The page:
Helen Mirren in her time has played many queens. Just in recent years they've included Elizabeth I in the television miniseries of the same name, Racine's Phèdre at London's National Theatre and, most famously, the current British monarch in The Queen, which won her the 2007 best actress Academy Award.
In Toronto on Wednesday night she added to her regal résumé, offering up a proud and fiery Titania, Queen of the Fairies, from Shakespeare's A Midsummer Night's Dream.
She was more than matched by her fairy-king Oberon, dripping with deviousness in the person of Jeremy Irons.
The pair of Oscar-winning actors (he got his trophy for 1990's Reversal of Fortune) were at Toronto's York University to thrill a small but appreciative audience as part of a Shakespeare-themed classical concert at the inaugural Capital One BlackCreek Summer Music Festival.
And the two had a high old time of it, despite the alarmingly low turnout at the festival's outdoor venue, the 12,500-seat Rexall Centre, which also appears to be on one of the flight paths for nearby Pearson International Airport. The passing planes had no regard for the fact that a couple of famous thesps were reciting Shakespeare down below, or even that the esteemed U.S. maestro Lorin Maazel was on the podium. The artists took it in stride, however. Mirren, making her entrance to yet another noisy jet, simply smiled up at it and gave it a tiny, queen-like wave.
Then she and Irons got down to business, adding spoken excerpts and narration to a performance of Mendelssohn's incidental music to A Midsummer Night's Dream, performed by Maazel's Castleton Festival Orchestra.
Mirren, elegant in a white gown and gossamer shawl, and Irons, lean and grizzled in a long black coat, juggled a variety of roles. They took on not just fairy royalty, but the young Athenian lovers as well as the "rude mechanicals" whose amateur theatrics end the play. Mirren was in particularly fine form as a breathlessly love-struck Titania, swooning over the absurdly transformed Bottom. But it was the playful Irons who stole the show.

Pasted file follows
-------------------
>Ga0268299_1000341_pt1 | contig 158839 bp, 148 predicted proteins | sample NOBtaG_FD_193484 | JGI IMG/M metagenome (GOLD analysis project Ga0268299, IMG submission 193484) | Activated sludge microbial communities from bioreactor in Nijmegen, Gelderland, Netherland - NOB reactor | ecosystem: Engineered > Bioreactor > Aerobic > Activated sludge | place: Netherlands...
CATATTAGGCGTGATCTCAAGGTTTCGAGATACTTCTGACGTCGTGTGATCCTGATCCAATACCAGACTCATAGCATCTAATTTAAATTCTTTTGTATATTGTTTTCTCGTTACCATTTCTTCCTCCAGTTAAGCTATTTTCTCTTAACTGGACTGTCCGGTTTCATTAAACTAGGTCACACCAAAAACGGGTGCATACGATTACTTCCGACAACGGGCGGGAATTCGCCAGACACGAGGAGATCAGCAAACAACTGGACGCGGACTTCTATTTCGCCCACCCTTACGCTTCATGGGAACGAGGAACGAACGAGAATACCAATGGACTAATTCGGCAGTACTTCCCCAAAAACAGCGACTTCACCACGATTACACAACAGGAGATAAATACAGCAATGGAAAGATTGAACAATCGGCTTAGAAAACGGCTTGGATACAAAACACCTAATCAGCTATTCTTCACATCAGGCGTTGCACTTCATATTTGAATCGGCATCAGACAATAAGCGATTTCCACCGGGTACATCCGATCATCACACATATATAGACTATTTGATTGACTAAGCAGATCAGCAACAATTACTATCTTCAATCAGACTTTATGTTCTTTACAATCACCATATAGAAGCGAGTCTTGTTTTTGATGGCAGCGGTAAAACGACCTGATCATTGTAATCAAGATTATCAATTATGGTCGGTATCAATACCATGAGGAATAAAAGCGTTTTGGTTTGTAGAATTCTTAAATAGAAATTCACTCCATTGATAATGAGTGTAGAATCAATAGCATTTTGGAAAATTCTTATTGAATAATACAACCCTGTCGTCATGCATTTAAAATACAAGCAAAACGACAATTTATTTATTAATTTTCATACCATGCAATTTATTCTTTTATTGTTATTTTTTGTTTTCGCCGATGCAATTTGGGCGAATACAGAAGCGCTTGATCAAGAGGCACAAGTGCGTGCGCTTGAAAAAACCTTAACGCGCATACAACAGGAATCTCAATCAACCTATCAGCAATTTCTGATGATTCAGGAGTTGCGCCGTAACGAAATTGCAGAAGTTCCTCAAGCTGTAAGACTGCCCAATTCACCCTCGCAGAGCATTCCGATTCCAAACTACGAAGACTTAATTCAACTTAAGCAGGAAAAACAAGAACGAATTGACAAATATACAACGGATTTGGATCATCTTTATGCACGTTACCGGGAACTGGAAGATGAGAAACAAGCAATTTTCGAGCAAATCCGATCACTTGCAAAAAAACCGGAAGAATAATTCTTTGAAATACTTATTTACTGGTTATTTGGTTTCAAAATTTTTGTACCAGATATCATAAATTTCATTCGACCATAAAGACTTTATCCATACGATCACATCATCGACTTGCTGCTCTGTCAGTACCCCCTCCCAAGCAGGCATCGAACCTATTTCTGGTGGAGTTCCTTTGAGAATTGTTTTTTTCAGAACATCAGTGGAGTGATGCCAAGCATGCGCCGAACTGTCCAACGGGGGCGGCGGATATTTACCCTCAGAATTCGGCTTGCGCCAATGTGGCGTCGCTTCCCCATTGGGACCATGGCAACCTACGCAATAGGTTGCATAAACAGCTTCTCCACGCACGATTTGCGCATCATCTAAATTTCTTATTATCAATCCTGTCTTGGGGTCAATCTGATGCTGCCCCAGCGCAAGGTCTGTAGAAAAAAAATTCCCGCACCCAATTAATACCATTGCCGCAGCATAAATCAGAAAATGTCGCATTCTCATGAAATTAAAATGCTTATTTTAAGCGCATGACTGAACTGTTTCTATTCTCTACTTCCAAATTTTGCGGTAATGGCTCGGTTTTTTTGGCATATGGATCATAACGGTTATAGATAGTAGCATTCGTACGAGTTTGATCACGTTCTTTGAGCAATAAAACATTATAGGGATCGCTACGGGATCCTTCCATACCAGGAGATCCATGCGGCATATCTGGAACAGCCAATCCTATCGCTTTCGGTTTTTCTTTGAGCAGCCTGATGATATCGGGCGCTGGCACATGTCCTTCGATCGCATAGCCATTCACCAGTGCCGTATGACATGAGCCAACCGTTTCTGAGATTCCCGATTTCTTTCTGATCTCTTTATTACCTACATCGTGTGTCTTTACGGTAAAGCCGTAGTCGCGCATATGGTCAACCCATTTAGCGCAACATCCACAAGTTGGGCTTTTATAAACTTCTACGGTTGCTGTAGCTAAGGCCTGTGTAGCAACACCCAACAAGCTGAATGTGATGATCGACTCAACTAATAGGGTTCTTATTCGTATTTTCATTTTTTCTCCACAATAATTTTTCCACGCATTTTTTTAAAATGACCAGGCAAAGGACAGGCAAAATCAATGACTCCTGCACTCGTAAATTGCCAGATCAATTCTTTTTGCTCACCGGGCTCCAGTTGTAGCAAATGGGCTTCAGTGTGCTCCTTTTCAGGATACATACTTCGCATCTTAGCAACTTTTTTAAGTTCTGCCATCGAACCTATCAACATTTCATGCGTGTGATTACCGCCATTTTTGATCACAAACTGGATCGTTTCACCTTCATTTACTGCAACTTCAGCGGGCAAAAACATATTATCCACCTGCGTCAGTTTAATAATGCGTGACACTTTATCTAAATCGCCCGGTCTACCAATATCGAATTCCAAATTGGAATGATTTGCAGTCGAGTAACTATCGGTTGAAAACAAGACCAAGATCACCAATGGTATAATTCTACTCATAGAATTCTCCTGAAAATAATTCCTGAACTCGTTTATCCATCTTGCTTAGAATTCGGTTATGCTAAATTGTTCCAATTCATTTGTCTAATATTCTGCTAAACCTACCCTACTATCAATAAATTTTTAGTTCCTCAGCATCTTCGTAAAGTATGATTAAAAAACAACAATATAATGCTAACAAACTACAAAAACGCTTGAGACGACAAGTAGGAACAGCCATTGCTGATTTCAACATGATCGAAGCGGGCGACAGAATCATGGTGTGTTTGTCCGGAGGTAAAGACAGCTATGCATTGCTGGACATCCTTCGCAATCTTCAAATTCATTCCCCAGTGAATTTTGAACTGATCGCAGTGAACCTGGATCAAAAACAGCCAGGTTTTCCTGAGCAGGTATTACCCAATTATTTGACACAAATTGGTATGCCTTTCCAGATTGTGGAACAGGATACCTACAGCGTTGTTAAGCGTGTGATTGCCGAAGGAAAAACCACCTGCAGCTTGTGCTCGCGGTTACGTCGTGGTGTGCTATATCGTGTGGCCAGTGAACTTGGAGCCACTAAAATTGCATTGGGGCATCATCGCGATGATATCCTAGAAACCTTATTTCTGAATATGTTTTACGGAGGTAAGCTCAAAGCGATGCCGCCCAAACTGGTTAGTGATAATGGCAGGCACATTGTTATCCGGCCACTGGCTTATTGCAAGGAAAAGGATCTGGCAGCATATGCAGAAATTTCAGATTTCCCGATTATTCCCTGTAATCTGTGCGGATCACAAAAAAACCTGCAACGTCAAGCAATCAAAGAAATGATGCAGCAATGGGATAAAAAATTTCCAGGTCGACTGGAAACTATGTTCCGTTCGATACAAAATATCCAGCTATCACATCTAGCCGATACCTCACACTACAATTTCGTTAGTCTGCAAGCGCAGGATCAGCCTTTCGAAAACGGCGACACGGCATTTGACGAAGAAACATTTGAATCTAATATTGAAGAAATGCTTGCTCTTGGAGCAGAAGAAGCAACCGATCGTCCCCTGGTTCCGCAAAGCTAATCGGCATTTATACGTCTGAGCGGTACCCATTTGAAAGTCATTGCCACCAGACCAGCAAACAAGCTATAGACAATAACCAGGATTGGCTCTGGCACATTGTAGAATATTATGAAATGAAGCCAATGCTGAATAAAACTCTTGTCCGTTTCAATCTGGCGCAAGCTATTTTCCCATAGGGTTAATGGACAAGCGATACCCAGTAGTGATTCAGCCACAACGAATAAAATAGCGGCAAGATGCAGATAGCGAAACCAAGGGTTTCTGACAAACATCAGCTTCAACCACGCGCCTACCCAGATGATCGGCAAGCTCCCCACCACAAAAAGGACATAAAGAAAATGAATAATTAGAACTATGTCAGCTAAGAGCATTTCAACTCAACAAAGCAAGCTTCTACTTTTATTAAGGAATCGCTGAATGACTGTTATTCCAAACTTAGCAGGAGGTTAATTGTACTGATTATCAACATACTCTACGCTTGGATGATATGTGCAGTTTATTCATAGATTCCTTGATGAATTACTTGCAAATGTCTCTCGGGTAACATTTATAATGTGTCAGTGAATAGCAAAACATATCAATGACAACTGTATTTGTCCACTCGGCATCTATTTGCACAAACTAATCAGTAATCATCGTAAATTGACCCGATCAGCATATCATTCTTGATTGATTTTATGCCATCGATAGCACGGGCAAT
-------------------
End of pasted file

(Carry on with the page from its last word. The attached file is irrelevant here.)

One minute he was a slow-witted, cockney Bottom, the next, a snickering, mischievous Puck. His cartoonish voices for the fairies had an amusing hint of Disney and his disdainful Theseus was an echo of his current TV role as Rodrigo Borgia, patriarch of the power-mad Renaissance family on The Borgias. By the time he enacted the hilarious death scenes of Pyramus and Thisby in the play-within-a-play, Mirren had pretty much ceded the stage to him.
Irons and Mirren, however, were just the marquee attractions here. The concert's real purpose was to showcase the musicians of Maazel's fledgling Castleton Festival, an annual gathering of young classical artists held on the maestro's vast Virginia estate. The orchestra opened the show with three selections from Prokofiev's Romeo and Juliet ballet followed by Tchaikovsky's Romeo and Juliet fantasy-overture. Although the playing was spirited, it was a gloomy choice for an introduction, let alone a summer concert. The 81-year-old Maazel, looking characteristically severe, was obviously saving all the fun for later.
It was with Mendelssohn's richly decorated Dream suite, which furnished the concert's second half, that the musicians got a real workout. Complementing Irons and Mirren's passionate readings, sopranos Joyce El-Khoury and Tharanga Goonetilleke and Castleton's female chorus scaled ethereal peaks in the vocal passages, while the orchestra brought things back down to earth with a vibrantly majestic version of the imperishable Wedding March.
But if the audience was left satisfied, the organizers of BlackCreek need to worry. If a couple of movie stars can't fill its mid-sized amphitheatre, how will the eclectic festival's other classical concerts fare? They include a performance by the Castleton Festival Opera on July 22 and three dates with Maazel and the London Symphony Orchestra at the end of August.
A Midsummer Night's Dream
- Helen Mirren and Jeremy Irons
- The Castleton Festival Orchestra
- At the Rexall Centre
- In Toronto on Wednesday
Special to The Globe and Mail